Changes to the U.S. food system could make it easier for consumers to choose a wide variety of healthy foods, reports a new study. The findings of the study are published in the American Heart Association journal Circulation.
A science advisory from the American Heart Association describes system-wide innovations to the U.S. food system that are sustainable and have the potential to make it easier for consumers to choose healthy foods.
"Innovation in the food system is needed at multiple levels- the food industry, agricultural industry, public health and medicine, policy, and among communities, worksites, schools, and families. In a healthy food system, the healthy choice would be the default choice," said Cheryl A.M. Anderson, Ph.D., M.P.H., M.S., the chair of the writing group for the advisory.
According to the advisory, voluntary private sector approaches, when practiced widely, can also favorably impact health behaviors. "Examples include formulating new food products that are lower in calories and/or packaged as smaller serving sizes to reduce population-wide calorie consumption; improving the nutritional value of manufactured foods, product placement of healthier foods on grocery store shelves and pricing strategies to encourage purchasing healthier foods," said Anderson, who is the chair of the American Heart Association's Nutrition Committee and a professor in the school of medicine at the University of California in San Diego.
A few studies have shown positive changes in eating patterns and food selection when community-based approaches are initiated. For example, community organizations and school districts have implemented systems such as such labeling foods with "traffic lights" to indicate healthier foods. Some schools have data showing that students drink more water at school when it is readily available.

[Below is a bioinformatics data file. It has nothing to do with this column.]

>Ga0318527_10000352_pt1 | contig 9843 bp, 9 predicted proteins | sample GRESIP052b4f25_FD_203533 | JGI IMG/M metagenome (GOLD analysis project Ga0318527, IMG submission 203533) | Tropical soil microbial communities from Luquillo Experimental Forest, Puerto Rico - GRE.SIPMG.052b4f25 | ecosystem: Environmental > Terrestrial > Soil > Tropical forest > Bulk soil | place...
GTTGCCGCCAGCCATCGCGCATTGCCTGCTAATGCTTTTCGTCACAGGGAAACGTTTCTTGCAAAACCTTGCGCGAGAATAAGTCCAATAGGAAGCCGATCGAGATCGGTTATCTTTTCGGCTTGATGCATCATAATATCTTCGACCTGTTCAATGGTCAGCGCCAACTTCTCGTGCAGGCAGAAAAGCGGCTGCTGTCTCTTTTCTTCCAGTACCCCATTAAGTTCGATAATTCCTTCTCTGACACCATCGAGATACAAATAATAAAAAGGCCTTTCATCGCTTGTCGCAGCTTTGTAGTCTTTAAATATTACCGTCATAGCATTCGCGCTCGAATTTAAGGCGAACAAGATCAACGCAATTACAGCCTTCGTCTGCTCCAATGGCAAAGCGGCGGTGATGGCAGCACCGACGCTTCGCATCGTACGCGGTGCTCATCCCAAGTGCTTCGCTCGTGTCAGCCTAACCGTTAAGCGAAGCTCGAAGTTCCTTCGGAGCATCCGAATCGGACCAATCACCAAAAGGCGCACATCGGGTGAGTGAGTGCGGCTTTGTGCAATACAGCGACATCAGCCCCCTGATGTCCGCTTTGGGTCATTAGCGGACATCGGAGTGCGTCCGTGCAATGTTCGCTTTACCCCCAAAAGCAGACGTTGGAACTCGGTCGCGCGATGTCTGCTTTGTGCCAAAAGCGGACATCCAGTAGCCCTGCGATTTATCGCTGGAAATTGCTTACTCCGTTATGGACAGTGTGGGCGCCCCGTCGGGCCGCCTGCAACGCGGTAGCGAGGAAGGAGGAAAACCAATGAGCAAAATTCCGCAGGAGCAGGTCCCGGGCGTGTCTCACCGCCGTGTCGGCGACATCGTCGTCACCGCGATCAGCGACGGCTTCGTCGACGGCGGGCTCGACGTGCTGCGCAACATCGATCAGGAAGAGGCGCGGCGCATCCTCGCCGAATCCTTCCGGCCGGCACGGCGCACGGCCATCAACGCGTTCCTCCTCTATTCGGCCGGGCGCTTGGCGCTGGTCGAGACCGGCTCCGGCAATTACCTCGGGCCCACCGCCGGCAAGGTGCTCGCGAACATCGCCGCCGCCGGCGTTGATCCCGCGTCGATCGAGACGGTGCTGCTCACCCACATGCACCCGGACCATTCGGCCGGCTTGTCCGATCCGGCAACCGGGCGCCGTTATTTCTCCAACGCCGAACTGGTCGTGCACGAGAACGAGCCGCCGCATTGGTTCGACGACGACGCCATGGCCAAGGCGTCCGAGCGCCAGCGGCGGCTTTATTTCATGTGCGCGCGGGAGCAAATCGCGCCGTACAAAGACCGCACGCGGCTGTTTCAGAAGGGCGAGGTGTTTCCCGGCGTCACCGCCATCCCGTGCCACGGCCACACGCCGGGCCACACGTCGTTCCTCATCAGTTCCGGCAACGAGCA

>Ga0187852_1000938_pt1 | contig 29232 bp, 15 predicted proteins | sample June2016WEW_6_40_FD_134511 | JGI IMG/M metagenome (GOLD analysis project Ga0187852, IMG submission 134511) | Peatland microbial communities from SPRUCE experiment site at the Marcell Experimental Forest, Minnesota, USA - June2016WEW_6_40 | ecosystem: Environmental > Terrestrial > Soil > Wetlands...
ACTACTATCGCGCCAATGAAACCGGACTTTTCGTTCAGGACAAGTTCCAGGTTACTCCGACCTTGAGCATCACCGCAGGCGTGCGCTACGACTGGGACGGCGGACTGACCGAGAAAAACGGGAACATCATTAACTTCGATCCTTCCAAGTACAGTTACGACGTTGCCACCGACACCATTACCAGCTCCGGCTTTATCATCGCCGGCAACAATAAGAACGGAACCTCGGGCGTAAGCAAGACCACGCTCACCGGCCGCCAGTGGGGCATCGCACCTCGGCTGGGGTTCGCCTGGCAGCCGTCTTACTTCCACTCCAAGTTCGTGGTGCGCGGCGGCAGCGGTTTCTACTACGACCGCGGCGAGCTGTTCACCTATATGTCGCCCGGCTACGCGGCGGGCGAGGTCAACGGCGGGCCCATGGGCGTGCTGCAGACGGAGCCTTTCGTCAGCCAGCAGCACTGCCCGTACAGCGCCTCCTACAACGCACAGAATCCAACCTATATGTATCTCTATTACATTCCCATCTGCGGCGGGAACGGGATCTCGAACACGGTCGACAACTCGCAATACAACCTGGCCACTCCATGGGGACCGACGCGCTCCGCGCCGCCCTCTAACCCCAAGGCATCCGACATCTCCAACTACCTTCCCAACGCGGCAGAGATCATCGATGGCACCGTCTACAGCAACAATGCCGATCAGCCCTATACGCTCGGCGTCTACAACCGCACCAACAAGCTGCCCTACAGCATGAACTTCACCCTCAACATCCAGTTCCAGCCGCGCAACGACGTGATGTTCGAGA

According to the Dietary Guidelines for Americans, a healthy eating pattern is at the core of a healthy lifestyle that can significantly reduce the risk of heart attacks, heart failure and the most common type of strokes and enhance overall well-being and brain health. It should emphasize vegetables, fruits, and whole grains; include low-fat dairy products, poultry, fish, legumes, non-tropical vegetable oils and nuts; and limit intake of sweets, sugary drinks and red meat. However, adherence to healthy dietary patterns needs to be improved for most Americans.
"There is a need for immediate action to promote, fund and evaluate healthful changes to the food system. Innovation at multiple levels is necessary to see improvements in the public's health," said Anderson.
This paper lays the groundwork for continued innovative thinking about a strategic policy agenda that supports an equitable, sustainable food system that provides healthy, affordable food for all. It does not reflect the American Heart Association's entire strategic policy agenda nor work that is happening at all levels of government. The American Heart Association will continue to draw upon this scientific advisory and other association policy positions and statements to pursue a comprehensive public advocacy approach to nutrition policy.